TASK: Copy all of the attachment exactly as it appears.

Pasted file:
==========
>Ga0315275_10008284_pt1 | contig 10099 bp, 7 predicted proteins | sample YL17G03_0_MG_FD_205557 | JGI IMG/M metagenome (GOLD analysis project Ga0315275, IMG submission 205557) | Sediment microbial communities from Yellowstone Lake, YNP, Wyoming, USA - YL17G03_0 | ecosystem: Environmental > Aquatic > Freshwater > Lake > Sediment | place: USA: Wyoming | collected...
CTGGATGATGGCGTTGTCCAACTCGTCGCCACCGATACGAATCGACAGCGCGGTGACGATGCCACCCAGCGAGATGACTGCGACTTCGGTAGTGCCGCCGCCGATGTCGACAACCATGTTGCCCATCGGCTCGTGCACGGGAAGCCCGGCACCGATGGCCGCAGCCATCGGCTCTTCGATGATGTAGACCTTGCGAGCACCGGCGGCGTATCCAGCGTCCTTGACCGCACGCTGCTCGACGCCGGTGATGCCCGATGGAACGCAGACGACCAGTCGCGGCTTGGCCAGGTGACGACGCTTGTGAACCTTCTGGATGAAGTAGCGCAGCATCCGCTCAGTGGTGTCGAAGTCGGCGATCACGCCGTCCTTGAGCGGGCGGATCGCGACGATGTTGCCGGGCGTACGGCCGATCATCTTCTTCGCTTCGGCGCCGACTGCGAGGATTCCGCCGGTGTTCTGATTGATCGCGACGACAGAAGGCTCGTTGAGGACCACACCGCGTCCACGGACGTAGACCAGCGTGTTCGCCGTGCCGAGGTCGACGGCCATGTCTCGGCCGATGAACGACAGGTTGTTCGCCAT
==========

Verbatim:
>Ga0315275_10008284_pt1 | contig 10099 bp, 7 predicted proteins | sample YL17G03_0_MG_FD_205557 | JGI IMG/M metagenome (GOLD analysis project Ga0315275, IMG submission 205557) | Sediment microbial communities from Yellowstone Lake, YNP, Wyoming, USA - YL17G03_0 | ecosystem: Environmental > Aquatic > Freshwater > Lake > Sediment | place: USA: Wyoming | collected...
CTGGATGATGGCGTTGTCCAACTCGTCGCCACCGATACGAATCGACAGCGCGGTGACGATGCCACCCAGCGAGATGACTGCGACTTCGGTAGTGCCGCCGCCGATGTCGACAACCATGTTGCCCATCGGCTCGTGCACGGGAAGCCCGGCACCGATGGCCGCAGCCATCGGCTCTTCGATGATGTAGACCTTGCGAGCACCGGCGGCGTATCCAGCGTCCTTGACCGCACGCTGCTCGACGCCGGTGATGCCCGATGGAACGCAGACGACCAGTCGCGGCTTGGCCAGGTGACGACGCTTGTGAACCTTCTGGATGAAGTAGCGCAGCATCCGCTCAGTGGTGTCGAAGTCGGCGATCACGCCGTCCTTGAGCGGGCGGATCGCGACGATGTTGCCGGGCGTACGGCCGATCATCTTCTTCGCTTCGGCGCCGACTGCGAGGATTCCGCCGGTGTTCTGATTGATCGCGACGACAGAAGGCTCGTTGAGGACCACACCGCGTCCACGGACGTAGACCAGCGTGTTCGCCGTGCCGAGGTCGACGGCCATGTCTCGGCCGATGAACGACAGGTTGTTCGCCAT